Tannis Kowalchuk, Photo credit: Emily Hewitt
by Julia Polinsky
The minute you start tinkering with the Legend that is
Shakespeare, you invite disagreement. The problem is: we don’t know much about
Shakespeare. Existing documents include such things as birth, marriage, and
death records, and, of course, his will, with the famous legacy: to his wife,
Anne Hathaway, he left only his second-best bed.
Writers from James Joyce to Germaine Greer have worked that
bequest, viewing the will, and the second-best bed, through their own lenses.
In Shakespeare’s Will, bequest, will, and wife provide the grist from
which playwright Vern Thiessen tediously grinds this one-woman one-act. An
earnest performance by Tannis Kowalchuk, under the direction of Mimi McGurl,
does little to shed light on Hathaway, Shakespeare, or the will.
Thiessen throws many of the documented facts about Anne Hathaway
out the window in Shakespeare’s Will, apparently in service to using
Anne as a springboard. For what? Unfortunately, for his own exploration of the
journey of a woman who faces adversity, rises above it, and rekindles a zest
for life in herself. Oh, yawn. Yet another work by a man about a woman
who faces adversity yadda yadda, rises above, yadda yadda…
Shakespeare’s Will takes place on the day of “Bill’s” funeral. Shakespeare’s
sister hands The Will to Anne, who has not read it and does not want to, but
knows she must. Before reading it, Anne dreams back through time and memory,
remembering passion, childbirth and child rearing, desertion, and a very
modern-style marriage of people who will live their own lives, with respect for
each other’s separate desires.
desire takes him to London and a life on the stage; hers, to family life and
unnamed lovers. When plague breaks out, Anne protects her family by taking them
to live at the seashore, away from the terrible illness and death surrounding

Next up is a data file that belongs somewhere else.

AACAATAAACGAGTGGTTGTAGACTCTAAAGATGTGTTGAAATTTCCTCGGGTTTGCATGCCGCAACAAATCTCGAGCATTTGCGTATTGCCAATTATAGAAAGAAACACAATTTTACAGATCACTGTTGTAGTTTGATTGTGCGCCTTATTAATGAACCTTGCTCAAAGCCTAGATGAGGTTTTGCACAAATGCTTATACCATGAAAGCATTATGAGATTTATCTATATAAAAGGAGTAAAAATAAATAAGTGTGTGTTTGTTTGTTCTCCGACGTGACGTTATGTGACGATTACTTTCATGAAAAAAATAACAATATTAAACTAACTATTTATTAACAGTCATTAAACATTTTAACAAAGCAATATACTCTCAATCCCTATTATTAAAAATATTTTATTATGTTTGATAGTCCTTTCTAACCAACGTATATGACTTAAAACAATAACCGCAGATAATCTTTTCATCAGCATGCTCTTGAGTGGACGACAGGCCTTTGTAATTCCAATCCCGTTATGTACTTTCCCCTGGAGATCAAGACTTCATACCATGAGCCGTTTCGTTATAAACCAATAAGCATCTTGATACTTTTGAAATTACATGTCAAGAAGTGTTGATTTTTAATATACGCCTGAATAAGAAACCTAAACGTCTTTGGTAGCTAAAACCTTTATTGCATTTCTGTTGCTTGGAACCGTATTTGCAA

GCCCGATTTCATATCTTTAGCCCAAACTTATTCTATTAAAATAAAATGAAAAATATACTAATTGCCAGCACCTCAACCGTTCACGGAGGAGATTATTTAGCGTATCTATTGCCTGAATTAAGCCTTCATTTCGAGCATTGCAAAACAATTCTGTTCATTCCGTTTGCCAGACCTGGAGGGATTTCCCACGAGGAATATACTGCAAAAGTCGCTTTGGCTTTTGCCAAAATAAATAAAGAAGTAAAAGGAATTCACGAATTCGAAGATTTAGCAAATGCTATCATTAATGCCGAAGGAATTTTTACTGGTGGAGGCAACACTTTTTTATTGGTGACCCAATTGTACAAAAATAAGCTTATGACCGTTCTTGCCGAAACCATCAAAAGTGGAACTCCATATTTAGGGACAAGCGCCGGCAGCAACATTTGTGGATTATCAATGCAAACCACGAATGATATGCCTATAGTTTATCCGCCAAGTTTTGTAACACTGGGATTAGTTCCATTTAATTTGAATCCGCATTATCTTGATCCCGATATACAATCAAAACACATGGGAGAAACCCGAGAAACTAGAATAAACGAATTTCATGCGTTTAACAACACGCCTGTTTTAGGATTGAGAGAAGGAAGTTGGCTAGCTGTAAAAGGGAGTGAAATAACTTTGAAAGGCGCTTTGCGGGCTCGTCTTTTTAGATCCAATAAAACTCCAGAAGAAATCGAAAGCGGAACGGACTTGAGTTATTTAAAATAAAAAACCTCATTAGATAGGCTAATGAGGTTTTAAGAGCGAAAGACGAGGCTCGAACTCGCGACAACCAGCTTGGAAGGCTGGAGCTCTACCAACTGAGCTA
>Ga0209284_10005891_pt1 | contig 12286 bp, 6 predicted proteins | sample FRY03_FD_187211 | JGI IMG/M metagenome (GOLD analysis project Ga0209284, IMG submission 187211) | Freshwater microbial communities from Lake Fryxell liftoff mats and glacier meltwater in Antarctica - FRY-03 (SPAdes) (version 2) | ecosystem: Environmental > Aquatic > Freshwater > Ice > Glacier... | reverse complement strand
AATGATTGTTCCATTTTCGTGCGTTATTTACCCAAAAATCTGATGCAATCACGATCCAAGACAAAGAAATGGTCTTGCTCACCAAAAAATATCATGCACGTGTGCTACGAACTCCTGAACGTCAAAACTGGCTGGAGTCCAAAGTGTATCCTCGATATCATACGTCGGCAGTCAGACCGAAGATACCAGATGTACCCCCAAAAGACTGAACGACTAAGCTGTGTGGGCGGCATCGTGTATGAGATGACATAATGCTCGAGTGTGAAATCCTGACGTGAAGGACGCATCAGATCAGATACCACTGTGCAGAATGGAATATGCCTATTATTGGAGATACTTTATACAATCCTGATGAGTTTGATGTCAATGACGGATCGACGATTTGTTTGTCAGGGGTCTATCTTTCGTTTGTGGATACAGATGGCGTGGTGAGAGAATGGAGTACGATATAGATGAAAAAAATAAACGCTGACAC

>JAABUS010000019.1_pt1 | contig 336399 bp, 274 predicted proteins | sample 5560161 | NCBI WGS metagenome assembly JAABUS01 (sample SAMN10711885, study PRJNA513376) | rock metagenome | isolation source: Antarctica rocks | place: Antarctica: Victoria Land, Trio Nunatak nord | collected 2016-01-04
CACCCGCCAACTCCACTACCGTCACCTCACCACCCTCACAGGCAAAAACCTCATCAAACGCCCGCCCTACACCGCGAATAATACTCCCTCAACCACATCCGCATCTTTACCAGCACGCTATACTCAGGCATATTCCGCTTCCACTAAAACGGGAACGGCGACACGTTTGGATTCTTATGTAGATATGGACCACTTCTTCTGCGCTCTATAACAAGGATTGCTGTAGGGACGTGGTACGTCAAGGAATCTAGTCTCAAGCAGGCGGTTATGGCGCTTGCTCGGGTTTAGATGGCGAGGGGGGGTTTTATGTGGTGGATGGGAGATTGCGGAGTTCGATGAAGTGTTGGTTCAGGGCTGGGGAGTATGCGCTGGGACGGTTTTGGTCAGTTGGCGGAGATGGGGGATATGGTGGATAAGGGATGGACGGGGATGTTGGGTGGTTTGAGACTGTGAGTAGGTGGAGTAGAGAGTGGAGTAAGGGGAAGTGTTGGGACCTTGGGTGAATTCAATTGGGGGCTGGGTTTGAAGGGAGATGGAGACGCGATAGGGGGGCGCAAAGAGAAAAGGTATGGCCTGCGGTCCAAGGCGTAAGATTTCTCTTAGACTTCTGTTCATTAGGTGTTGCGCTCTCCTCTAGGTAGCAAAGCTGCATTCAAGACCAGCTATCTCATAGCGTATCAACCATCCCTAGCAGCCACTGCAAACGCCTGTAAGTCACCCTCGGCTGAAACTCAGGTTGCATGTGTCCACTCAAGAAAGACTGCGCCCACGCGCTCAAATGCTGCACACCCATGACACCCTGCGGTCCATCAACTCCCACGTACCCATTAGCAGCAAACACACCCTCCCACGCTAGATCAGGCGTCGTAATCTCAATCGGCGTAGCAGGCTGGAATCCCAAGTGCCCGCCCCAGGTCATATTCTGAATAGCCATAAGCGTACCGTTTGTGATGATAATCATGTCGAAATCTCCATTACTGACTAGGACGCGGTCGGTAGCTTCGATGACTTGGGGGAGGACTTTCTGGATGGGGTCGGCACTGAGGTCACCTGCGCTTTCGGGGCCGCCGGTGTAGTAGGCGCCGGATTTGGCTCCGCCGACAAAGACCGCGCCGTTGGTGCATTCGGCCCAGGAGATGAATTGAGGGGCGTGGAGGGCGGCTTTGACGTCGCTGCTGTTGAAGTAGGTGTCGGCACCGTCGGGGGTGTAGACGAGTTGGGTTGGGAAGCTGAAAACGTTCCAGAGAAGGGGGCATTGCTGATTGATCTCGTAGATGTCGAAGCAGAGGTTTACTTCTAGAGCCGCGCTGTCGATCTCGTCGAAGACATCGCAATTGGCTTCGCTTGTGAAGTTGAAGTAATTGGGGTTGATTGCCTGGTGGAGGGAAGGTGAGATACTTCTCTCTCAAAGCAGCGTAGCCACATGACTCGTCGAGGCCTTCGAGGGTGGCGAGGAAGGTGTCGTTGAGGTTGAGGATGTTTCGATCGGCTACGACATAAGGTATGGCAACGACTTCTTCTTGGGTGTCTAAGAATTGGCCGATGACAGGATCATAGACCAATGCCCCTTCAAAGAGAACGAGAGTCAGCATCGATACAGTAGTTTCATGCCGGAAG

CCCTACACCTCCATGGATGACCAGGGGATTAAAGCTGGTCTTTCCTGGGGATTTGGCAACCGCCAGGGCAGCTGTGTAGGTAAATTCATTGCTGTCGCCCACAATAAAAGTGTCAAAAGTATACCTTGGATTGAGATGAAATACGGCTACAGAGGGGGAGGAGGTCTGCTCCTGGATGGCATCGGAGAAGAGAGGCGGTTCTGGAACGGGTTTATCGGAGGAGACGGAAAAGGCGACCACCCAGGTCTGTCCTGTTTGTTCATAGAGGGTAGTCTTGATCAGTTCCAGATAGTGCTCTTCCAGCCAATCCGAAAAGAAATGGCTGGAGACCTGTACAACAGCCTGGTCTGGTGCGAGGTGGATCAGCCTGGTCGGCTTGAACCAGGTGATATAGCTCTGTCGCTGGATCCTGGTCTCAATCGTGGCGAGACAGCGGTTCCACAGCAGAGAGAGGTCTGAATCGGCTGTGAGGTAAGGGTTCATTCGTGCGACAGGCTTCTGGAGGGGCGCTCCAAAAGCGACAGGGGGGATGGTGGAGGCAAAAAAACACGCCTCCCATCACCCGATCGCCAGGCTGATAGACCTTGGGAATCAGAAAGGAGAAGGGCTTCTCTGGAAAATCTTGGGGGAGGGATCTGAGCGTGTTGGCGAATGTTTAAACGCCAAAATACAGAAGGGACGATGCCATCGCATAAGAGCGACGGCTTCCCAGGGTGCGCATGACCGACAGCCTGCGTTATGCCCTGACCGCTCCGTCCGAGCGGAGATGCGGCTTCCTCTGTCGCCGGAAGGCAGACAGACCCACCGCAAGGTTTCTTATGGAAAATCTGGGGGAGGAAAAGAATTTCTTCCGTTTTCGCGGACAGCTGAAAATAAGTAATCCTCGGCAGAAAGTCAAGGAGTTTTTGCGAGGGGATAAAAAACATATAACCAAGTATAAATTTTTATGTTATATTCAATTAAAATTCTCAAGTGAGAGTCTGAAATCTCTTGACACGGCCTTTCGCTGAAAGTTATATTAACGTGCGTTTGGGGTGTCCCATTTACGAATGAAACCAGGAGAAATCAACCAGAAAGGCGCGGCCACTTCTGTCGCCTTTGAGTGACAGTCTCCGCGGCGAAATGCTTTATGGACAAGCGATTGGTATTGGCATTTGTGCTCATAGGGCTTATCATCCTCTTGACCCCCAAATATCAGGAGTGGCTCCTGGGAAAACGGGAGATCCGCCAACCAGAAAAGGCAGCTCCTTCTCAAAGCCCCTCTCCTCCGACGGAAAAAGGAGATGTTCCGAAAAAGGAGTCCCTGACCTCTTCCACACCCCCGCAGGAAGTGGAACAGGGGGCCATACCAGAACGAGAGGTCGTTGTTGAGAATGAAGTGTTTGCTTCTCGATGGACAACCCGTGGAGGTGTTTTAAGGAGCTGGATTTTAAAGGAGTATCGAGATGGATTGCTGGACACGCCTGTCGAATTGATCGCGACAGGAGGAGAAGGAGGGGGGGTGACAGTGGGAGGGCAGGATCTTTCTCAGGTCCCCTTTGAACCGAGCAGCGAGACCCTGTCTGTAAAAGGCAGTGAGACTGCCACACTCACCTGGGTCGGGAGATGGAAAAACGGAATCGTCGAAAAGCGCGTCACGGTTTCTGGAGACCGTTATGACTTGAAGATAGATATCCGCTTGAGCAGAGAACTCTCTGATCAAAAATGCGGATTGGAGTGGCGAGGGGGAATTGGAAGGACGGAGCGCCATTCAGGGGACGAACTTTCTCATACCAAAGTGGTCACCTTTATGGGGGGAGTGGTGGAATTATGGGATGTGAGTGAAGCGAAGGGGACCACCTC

them. That seashore visit echoes her own childhood, when her family did the
same in order to avoid plague that was killing her mother. As comforting as
Anne finds the sea – the play is full of sea imagery, from the first line (“I
long for the sea”) to last (“to hell with your words/sink them in the sea…”) --
that trip saved the family from bubonic plague, but still has terrible
her reverie, Anne must finally read the will, she slowly checks off the
bequests: to his daughters, his friends, his sister, and herself. At this
point, Thiessen’s departure from the historical record really goes off the
rails, making up an alternate history/feminist polemic, with their son’s death
from drowning as the motivation behind The Legacy.
Son’s death from drowning? What drowning? There’s an ambiguous line about the
surf “…washing your smile out to sea” in the midst of the memory of part the
seaside visit when the family make a waterside portrait of Bill out of sand,
shells, and seaweed. That’s it: the only reference to any kind of loss from the
time of the plague (according to historical record, the boy died of the
vividly remembers and describes their son’s death from drowning, she
understands why Shakespeare leaves her the small bequest of the bed --
punishment. For Thiessen, the loss of her home, and the memory of the loss of
her son, merge, and make it possible for her to “… move on. You always move
fairness, the poetic language and imagery of the play are suffused with beauty.
Kowalchuk does manage to make it sound like lovely poetry, in spite of the
faintly vacant space from which she acts this tale of lusty, frightened,
strong, angry, resigned Anne; there’s very little there there, in her
songs she sings, to music and sound accompaniment by Rima Fand, wonder while
they wander. Inconsistently, when she acts the several characters of the story,
only one of them – her father -- seems any different from the others. He gets
an accent; all others get North American Basic Theater Voice. There seems to be
no reason at all for this one excursion into voice talent.
inconsistencies, the flavorless quality of the performance, the basic premise,
the odd musical accompaniment: all add up to a New Age-y feminist statement
that just doesn’t work, as theater, as performance, or as feminism. You have
better ways to spend an hour.
7pm; Wednesday, Saturday, Sunday 2pm
March 21; runs through April 1